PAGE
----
How 3611 prepared me to do research
I took Professor Jay Coggins’ class in environmental and natural resource economics, ApEc 3611W, in the spring of 2019. It was the first time that I heard that transitioning to renewable energy would cost trillions less globally than continuing to use natural gas and coal and I was eager to learn more. We learned about externalities and solutions such as carbon taxes and cap and trade, cost-benefit analysis, nonmarket valuation, and much more. Jay always made learning interesting and engaging by prioritizing discussion, creating meaning to what we were learning by relating it to our daily lives, and using a great sense of humor. I remember many classes where a fellow student would have a question about something that came up in the news and we would spend 20 minutes in a beautiful tangent discussing the validity of the proposed policy change, calculating the costs, and even drawing up graphs to illustrate the possible changes in emissions over time. I believe Jay’s personal goals for the class are to make his students more competent members of society and to give us the resources to understand our changing world.
Knowing that I wanted to do research with Jay, we started meeting approximately every week outside of class to talk about environmental economics and to consider potential research topics. Over the semester I was delighted to learn about what economists in our field are doing, how to use modeling programs, and where to find good data sources. The topic that we settled on for my Spring 2020 Undergraduate Research Opportunities Program (UROP) project is to calculate Minnesota’s carbon emissions as well as the costs and benefits of putting a moratorium on the production of all new internal combustion engine vehicles, as well as on new coal and natural gas power plants.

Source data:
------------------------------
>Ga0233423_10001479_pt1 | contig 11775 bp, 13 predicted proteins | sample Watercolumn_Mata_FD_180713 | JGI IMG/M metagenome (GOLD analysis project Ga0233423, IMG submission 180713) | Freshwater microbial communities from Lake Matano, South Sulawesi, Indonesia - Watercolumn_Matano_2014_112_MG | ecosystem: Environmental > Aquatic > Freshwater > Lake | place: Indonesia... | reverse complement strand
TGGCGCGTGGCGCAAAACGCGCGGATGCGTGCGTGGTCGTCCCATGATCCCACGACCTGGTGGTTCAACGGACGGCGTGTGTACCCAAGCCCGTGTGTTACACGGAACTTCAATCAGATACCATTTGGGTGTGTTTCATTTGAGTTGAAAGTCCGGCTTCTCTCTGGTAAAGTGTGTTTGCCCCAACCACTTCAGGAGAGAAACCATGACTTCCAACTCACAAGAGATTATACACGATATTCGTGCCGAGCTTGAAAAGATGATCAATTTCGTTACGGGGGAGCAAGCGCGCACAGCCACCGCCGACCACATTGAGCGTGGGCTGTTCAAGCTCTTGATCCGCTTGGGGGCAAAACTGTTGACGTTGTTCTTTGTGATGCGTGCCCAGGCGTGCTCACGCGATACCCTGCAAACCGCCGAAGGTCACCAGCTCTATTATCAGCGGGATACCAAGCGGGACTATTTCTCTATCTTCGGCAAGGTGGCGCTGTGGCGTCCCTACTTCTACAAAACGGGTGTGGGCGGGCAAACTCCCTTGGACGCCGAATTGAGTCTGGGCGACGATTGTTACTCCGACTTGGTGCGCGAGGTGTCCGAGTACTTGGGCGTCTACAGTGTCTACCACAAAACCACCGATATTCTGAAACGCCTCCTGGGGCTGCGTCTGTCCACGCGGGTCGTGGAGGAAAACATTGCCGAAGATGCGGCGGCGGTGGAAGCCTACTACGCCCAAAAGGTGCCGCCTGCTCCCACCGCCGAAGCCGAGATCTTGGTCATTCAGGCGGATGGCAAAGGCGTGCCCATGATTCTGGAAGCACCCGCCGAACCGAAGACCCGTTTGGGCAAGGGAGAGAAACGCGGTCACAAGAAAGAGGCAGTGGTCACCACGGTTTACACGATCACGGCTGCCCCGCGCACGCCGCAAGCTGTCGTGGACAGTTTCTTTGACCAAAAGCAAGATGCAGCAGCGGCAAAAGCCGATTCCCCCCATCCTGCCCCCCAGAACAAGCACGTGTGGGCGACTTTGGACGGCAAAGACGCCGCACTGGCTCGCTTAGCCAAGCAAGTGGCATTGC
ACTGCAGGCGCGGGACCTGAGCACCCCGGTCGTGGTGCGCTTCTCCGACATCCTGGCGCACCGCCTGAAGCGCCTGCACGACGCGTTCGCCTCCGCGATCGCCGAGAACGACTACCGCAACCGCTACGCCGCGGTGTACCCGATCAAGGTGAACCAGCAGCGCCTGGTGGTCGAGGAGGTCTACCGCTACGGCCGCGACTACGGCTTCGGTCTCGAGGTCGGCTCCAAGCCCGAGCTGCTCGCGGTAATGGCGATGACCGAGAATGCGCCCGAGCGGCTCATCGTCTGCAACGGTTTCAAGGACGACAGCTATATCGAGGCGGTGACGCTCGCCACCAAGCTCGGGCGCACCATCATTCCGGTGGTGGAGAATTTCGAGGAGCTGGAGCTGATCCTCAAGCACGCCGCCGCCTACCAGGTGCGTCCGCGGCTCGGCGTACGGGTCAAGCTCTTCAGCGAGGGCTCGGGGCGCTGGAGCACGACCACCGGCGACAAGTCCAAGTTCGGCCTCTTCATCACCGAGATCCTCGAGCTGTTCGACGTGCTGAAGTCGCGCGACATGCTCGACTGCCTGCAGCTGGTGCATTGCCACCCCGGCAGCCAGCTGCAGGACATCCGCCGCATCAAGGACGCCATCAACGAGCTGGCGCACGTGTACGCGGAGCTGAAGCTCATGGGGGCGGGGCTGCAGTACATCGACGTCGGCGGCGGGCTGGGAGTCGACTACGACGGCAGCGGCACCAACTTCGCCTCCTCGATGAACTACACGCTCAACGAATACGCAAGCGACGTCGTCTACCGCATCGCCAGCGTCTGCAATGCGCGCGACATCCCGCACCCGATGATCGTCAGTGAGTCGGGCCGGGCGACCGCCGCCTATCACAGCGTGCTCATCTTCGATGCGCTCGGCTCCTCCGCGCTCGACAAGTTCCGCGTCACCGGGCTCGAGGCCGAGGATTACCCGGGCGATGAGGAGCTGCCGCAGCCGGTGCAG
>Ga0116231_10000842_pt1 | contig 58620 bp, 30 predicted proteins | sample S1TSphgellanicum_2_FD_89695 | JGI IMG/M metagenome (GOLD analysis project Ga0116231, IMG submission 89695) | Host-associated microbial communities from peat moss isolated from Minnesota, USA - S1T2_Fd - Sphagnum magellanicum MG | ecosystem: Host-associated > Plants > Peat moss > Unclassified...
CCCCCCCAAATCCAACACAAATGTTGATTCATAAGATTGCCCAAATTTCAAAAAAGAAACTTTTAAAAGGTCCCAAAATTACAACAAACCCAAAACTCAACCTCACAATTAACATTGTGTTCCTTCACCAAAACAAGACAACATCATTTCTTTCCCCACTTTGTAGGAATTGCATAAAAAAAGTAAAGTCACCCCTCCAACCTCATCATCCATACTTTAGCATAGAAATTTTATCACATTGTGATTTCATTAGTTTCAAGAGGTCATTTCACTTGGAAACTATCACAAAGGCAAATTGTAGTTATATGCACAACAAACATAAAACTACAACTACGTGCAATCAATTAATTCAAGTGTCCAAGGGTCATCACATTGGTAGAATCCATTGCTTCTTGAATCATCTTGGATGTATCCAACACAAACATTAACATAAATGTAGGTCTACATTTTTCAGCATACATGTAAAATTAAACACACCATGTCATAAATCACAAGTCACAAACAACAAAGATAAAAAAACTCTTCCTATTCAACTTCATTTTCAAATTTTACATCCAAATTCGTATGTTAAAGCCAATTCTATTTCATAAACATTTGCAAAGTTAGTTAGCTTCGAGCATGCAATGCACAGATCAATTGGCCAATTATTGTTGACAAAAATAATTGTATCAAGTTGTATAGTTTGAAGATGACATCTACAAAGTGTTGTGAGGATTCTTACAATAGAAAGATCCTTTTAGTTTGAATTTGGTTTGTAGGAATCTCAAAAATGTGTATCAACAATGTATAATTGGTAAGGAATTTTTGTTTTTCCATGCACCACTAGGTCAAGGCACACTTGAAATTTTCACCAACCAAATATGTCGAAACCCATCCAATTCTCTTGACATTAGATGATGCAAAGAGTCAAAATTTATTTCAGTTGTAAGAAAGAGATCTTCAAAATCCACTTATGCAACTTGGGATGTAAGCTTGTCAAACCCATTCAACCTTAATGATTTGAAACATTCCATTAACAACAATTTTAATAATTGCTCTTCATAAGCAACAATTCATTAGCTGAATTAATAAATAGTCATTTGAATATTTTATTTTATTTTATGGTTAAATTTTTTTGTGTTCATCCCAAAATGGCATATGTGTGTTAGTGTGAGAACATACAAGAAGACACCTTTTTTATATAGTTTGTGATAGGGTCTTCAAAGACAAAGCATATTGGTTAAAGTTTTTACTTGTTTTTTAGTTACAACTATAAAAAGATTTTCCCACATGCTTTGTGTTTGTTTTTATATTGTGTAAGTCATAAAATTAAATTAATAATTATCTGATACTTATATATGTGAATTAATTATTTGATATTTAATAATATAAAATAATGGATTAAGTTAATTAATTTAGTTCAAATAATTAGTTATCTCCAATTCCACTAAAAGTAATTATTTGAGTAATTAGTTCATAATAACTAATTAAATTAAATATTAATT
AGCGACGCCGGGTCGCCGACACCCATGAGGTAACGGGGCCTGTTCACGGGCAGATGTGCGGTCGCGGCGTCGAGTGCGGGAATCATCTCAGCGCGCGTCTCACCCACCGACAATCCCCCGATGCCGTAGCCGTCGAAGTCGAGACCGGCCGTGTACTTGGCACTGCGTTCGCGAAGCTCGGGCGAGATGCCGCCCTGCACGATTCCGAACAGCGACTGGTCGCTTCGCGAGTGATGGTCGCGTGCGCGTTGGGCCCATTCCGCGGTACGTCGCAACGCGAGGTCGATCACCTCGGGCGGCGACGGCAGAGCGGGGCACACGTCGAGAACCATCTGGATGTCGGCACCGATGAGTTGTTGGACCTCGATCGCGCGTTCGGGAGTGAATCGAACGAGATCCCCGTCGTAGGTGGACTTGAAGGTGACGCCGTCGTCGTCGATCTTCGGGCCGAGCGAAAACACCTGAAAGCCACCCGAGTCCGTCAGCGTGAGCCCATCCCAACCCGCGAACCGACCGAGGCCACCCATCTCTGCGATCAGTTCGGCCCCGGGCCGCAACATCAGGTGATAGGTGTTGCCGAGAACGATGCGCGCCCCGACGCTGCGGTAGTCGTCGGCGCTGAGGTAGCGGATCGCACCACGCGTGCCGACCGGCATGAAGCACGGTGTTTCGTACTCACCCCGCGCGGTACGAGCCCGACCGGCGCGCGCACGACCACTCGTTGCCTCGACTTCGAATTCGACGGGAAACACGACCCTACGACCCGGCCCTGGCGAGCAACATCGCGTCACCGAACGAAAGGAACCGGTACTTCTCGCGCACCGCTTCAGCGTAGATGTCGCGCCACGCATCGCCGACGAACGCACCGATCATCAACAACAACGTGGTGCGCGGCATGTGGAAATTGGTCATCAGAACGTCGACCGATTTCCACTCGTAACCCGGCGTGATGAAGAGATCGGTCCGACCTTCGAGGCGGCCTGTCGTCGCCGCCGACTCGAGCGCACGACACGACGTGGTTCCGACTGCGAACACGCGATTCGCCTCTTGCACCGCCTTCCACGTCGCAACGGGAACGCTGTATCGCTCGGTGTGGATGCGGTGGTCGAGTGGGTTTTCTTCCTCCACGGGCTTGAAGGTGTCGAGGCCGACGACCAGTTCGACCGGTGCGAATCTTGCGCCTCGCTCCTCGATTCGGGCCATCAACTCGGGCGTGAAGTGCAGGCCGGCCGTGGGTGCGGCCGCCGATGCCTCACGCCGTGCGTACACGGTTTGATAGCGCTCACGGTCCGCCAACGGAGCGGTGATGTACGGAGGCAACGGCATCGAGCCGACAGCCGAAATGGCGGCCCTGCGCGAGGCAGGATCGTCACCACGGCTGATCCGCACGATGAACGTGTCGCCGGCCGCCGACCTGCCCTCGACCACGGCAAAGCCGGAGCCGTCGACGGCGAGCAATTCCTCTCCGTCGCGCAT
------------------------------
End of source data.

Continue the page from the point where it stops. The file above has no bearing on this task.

Taking 3611W has prepared me for this UROP in a number of ways. It was a great way to get an overview of the different industries I can go into, how to analyze data, and how to research effectively. By the end of my UROP, I hope to have a better understanding of what it takes to create a sustainable society and what climate change will mean for Minnesota. One major factor that is hindering the transition to sustainable practices is that businesses and policymakers are unaware of the economic benefits. I hope that the concluding data from my UROP will illustrate the economic benefits of renewable energy to Minnesota legislators and will encourage energy companies to make a more aggressive switch to renewable energy.